S-nitrosylation and S-glutathionylation of Cys134 on troponin I have opposing competitive actions on Ca2+ sensitivity in rat fast-twitch muscle fibers
journal contributionposted on 12.08.2021, 06:32 by Travis DutkaTravis Dutka, JP Mollica, CR Lamboley, VC Weerakkody, David GreeningDavid Greening, Giuseppe PosterinoGiuseppe Posterino, Robyn MurphyRobyn Murphy, Graham LambGraham Lamb
Nitric oxide is generated in skeletal muscle with activity and decreases Ca2+ sensitivity of the contractile apparatus, putatively by S-nitrosylation of an unidentified protein. We investigated the mechanistic basis of this effect and its relationship to the oxidation-induced increase in Ca2+ sensitivity in mammalian fast-twitch (FT) fibers mediated by S-glutathionylation of Cys134 on fast troponin I (TnIf). Force-[Ca2+] characteristics of the contractile apparatus in mechanically skinned fibers were assessed by direct activation with heavily Ca2+-buffered solutions. Treatment with S-nitrosylating agents, S-nitrosoglutathione (GSNO) or S-nitroso-N-acetyl-penicillamine (SNAP), decreased pCa50 ( = −log10 [Ca2+] at half-maximal activation) by ~-0.07 pCa units in rat and human FT fibers without affecting maximum force, but had no effect on rat and human slow-twitch fibers or toad or chicken FT fibers, which all lack Cys134. The Ca2+ sensitivity decrease was 1) fully reversed with dithiothreitol or reduced glutathione, 2) at least partially reversed with ascorbate, indicative of involvement of S-nitrosylation, and 3) irreversibly blocked by low concentration of the alkylating agent, N-ethylmaleimide (NEM). The biotin-switch assay showed that both GSNO and SNAP treatments caused S-nitrosylation of TnIf. S-glutathionylation pretreatment blocked the effects of S-nitrosylation on Ca2+ sensitivity, and vice-versa. S-nitrosylation pretreatment prevented NEM from irreversibly blocking S-glutathionylation of TnIf and its effects on Ca2+ sensitivity, and likewise S-glutathionylation pretreatment prevented NEM block of S-nitrosylation. Following substitution of TnIf into rat slow-twitch fibers, S-nitrosylation treatment caused decreased Ca2+ sensitivity. These findings demonstrate that S-nitrosylation and S-glutathionylation exert opposing effects on Ca2+ sensitivity in mammalian FT muscle fibers, mediated by competitive actions on Cys134 of TnIf.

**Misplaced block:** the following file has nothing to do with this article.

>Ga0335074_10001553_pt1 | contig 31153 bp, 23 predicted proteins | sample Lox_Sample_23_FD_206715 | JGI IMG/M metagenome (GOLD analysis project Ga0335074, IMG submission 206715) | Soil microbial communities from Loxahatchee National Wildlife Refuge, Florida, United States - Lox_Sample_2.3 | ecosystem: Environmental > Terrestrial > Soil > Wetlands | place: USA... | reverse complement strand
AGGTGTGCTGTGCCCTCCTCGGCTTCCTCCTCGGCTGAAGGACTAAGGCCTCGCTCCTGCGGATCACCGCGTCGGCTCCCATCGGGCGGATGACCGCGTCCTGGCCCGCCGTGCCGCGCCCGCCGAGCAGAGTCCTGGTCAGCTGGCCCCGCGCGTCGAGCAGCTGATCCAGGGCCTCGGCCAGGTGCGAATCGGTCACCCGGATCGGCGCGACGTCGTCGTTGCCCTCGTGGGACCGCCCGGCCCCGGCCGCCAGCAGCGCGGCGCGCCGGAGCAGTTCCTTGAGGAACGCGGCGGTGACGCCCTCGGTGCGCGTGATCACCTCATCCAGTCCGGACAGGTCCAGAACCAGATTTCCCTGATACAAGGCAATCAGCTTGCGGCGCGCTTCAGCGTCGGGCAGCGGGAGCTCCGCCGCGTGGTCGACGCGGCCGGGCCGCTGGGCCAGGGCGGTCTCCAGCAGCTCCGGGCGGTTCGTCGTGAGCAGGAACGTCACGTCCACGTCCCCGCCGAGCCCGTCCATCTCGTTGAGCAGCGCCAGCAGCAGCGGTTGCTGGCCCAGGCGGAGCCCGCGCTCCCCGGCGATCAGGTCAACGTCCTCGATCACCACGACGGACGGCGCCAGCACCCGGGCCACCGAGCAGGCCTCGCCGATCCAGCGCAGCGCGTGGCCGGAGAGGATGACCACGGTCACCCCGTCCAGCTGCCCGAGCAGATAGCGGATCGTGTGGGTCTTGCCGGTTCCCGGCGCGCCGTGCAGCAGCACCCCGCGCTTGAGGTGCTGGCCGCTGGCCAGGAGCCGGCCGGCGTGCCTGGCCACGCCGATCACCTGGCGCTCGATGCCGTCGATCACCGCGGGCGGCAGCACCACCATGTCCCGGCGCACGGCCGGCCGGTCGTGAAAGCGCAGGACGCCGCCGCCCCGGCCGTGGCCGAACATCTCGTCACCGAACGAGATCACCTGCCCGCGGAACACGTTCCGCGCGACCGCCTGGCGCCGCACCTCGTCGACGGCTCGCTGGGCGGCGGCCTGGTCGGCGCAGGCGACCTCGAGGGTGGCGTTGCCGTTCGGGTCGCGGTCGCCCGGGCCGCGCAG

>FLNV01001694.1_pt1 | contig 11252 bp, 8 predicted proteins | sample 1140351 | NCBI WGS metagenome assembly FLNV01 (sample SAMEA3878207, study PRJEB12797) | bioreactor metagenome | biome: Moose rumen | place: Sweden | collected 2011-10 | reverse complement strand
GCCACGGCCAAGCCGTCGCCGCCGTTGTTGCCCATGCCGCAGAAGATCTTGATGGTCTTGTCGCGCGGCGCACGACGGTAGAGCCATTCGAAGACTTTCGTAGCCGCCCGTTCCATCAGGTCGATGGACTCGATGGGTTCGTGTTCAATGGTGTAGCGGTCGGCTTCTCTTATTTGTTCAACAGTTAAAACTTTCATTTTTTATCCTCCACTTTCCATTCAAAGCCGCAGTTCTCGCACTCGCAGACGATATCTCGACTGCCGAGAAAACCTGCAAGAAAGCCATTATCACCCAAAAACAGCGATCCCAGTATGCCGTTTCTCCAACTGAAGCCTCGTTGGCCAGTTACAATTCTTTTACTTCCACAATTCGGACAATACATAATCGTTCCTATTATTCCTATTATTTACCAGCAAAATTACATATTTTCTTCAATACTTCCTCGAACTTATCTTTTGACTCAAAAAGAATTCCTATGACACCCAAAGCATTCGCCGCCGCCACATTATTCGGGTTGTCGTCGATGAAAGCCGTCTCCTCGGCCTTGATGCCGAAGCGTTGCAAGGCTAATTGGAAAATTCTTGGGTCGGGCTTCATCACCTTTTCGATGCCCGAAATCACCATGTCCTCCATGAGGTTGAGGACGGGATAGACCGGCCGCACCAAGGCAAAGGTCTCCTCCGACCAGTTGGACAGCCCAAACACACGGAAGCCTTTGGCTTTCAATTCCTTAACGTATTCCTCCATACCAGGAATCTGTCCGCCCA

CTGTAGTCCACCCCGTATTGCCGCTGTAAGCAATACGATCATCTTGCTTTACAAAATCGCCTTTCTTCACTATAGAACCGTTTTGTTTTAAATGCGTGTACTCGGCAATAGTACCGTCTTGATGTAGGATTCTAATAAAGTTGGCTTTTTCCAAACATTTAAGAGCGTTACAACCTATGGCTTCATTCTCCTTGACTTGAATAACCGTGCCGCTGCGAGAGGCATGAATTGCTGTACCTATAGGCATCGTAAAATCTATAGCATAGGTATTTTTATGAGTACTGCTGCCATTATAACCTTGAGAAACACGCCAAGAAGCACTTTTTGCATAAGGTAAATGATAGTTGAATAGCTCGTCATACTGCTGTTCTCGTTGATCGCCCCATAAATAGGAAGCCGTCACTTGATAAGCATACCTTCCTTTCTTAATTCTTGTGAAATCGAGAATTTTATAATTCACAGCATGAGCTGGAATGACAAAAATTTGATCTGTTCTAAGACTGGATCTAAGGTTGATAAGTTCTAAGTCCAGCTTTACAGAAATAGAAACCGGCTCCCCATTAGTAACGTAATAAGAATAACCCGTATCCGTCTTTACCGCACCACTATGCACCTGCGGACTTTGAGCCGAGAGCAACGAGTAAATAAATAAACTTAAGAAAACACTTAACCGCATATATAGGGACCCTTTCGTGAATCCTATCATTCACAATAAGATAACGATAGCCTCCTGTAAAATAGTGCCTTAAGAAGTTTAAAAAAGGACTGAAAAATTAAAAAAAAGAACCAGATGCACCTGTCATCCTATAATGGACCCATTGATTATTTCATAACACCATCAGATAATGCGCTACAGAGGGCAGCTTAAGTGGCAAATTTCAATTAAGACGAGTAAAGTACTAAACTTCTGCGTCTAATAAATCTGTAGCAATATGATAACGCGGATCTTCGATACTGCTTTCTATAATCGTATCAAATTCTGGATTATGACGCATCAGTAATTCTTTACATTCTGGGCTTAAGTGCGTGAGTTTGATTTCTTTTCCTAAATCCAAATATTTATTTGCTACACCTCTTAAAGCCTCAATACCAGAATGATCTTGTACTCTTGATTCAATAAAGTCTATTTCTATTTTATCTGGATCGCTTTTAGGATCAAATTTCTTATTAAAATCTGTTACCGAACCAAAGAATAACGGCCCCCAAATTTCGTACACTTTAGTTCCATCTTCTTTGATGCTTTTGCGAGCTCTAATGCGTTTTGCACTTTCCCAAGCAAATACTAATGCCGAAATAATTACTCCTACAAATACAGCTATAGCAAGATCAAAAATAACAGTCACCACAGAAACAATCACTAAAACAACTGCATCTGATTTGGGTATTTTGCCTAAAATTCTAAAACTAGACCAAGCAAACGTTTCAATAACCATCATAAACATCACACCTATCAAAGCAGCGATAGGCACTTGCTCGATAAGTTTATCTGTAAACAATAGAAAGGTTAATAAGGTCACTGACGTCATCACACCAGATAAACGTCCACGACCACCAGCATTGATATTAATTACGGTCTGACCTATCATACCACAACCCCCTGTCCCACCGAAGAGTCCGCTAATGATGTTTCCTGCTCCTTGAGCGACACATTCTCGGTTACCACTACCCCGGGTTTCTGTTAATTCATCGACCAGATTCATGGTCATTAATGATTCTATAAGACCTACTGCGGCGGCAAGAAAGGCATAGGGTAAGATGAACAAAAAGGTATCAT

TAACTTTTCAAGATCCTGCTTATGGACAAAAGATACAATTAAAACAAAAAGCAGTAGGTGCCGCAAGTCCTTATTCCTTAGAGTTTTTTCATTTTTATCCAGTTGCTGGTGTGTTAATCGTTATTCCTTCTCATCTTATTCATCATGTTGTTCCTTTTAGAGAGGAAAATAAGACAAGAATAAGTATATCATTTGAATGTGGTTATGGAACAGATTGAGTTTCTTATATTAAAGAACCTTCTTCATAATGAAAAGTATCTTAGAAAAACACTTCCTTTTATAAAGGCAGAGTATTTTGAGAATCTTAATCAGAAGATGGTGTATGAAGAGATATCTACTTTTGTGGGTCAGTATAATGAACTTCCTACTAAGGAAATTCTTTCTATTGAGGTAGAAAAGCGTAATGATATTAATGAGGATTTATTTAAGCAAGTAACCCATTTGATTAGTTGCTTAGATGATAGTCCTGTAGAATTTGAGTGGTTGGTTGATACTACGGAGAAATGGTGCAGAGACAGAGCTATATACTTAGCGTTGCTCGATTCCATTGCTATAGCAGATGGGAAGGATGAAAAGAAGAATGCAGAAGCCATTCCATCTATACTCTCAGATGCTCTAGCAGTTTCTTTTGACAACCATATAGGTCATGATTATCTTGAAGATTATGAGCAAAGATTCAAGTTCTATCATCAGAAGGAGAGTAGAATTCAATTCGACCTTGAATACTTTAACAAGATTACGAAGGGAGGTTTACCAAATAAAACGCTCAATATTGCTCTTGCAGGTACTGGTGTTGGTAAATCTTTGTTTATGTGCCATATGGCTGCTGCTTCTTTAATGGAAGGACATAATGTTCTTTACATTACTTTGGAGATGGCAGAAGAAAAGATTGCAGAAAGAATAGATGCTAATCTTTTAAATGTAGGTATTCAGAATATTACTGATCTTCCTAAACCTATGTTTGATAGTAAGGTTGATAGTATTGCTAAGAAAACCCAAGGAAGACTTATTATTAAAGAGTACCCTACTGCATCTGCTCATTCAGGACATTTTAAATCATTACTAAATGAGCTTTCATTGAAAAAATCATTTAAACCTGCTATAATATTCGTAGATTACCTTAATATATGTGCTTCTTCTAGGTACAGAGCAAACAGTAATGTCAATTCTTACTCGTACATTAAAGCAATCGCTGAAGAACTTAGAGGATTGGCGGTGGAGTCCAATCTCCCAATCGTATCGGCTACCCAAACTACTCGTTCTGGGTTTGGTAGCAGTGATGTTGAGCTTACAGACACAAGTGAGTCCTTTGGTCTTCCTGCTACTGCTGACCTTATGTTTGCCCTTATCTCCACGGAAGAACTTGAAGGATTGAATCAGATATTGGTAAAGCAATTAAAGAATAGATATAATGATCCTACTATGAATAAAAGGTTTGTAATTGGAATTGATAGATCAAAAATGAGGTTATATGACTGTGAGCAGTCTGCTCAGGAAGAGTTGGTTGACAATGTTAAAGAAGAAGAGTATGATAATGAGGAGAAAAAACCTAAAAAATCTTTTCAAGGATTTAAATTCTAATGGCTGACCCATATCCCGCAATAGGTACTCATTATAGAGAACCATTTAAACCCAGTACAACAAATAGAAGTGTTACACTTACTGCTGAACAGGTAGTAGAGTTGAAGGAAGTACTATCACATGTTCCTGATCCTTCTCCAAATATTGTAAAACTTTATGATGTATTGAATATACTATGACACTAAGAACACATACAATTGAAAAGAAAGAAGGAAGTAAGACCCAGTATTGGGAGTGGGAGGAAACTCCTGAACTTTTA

JournalAmerican Journal of Physiology: Cell Physiology
Pagination12p. (p. C316-C327)
PublisherAmerican Physiological Society
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Science & TechnologyLife Sciences & BiomedicineCell BiologyPhysiologymuscle fatigueskinned muscle fibercontractile apparatusoxidationNITRIC-OXIDECONTRACTILE APPARATUSSARCOPLASMIC-RETICULUMSULFHYDRYL-GROUPSPROTEIN FUNCTIONCALCIUMDYSFUNCTIONFORCEPEROXYNITRITEMODULATIONMuscle Fibers, Fast-TwitchCells, CulturedAnimalsChickensHumansRatsRats, Long-EvansRats, Sprague-DawleyCalciumNitric OxideCysteineGlutathioneTroponin ICalcium SignalingSpecies SpecificityBinding SitesProtein BindingIsometric ContractionMaleYoung Adult